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Workload to soar as one in 10 set for CKD diagnosis

GPs face an unprecedented surge in workload over the chronic kidney disease indicators in the revised quality and outcomes framework.

A series of new audits reveal that 10 per cent of a GP's entire practice population will be diagnosed with CKD under the framework's eGFR algorithm.

The figure is almost twice as high as previously estimated and far greater than the GPC was anticipating when it agreed to the QOF revisions.

Researchers warned that controlling CKD patients to the stringent 140/85mmHg blood pressure target would be a 'very serious' burden on practices and would put severe pressure on prescribing budgets.

A study to be presented to May's British Renal Society and Renal Association conference in Harrogate reanalysed data on 41,051 patients, and revised estimates of CKD prevalence upwards from 5.7 to 9.6 per cent.

A second audit used existing creatinine data to calculate eGFRs in 1,619 patients and identified CKD in 453 ­ a practice prevalence of 11 per cent.

Dr Gwion Rhys, who carried out the second audit at his practice in Nefyn, Pwllheli, said: 'You are talking massive figures here.

'It's going to be a very serious increase in workload, mainly because the hypertension target is far more stringent for people with these markers. At a sweep 10 per cent of the practice population is going to have a very aggressive new target.'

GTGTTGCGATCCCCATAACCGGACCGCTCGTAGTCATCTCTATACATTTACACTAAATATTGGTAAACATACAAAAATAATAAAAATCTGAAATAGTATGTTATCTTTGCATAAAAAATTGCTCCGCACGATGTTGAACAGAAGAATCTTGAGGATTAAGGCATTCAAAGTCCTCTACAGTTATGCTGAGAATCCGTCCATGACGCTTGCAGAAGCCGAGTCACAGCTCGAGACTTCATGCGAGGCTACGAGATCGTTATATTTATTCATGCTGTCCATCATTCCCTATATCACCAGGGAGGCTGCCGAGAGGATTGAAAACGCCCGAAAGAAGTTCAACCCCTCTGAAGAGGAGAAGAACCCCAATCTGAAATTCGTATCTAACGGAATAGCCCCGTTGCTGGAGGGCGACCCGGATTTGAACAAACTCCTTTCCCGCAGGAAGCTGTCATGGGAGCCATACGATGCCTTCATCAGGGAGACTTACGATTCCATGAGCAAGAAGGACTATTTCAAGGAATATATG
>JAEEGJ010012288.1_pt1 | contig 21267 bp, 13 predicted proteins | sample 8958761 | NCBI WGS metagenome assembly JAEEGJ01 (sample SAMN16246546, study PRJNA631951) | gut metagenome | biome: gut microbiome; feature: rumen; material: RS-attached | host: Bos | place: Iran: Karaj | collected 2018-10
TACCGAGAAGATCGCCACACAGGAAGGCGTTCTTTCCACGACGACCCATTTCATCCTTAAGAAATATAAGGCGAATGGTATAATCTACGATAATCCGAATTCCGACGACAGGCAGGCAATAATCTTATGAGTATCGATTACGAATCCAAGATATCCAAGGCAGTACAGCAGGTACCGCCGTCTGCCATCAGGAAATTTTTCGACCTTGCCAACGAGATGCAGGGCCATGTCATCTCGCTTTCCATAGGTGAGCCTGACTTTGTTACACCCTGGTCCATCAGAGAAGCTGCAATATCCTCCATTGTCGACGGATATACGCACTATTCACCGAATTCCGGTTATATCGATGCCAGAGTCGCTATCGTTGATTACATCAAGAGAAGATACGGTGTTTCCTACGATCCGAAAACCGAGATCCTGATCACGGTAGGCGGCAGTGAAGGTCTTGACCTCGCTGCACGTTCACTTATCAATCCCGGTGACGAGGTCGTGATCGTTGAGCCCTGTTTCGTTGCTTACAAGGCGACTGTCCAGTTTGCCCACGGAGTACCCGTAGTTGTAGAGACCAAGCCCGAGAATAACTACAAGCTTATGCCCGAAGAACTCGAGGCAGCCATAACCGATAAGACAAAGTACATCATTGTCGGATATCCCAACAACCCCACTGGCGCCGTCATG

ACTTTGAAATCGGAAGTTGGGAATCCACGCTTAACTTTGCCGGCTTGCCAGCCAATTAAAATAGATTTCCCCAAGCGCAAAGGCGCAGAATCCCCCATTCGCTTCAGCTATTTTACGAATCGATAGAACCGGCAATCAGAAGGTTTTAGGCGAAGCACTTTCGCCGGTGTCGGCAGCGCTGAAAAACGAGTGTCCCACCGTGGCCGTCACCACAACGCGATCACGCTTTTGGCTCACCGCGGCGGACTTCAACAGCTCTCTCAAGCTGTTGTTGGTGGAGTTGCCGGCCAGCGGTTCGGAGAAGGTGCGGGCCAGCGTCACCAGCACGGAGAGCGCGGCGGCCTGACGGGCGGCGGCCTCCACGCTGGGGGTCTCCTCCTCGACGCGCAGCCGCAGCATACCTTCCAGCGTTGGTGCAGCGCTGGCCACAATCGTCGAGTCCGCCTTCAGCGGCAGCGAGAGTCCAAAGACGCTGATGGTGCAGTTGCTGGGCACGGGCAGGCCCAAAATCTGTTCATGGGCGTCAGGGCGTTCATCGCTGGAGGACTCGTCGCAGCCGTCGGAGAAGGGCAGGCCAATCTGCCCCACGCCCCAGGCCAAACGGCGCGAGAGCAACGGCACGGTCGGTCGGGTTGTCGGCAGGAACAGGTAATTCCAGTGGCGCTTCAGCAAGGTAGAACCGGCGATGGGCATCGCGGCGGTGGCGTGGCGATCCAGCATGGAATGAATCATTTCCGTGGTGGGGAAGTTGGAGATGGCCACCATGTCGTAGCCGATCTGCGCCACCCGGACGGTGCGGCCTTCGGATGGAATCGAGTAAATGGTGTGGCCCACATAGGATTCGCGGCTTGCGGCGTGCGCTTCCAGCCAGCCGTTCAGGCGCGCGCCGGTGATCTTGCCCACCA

A third study to be presented in Harrogate found using eGFR to identify CKD sent referrals to renal services spiralling by up to five-fold.

GPs were uncertain on how to manage newly identified cases, with researchers rating 40 per cent of referrals inappropriate.

Study leader Dr Nick Rich-ards, medical director of Optimal Renal Care UK and former consultant nephrologist, said: 'In an average practice of 2,000 patients there will be about 200 with CKD.

'At present only a small proportion of those patients will have been recognised.'

Dr Simon De Lusignan, senior lecturer in primary care informatics at St George's Hospital Medical School and a GP in Guildford, Surrey, warned: 'It

is like finding another diabetes.'

The GPC admitted a 10 per cent prevalence was higher than it had expected.

Dr Laurence Buckman, GPC deputy chair, said: 'I'm very impressed at the 10 per cent figure. I would have had it very much lower. There will clearly be cost implications.'

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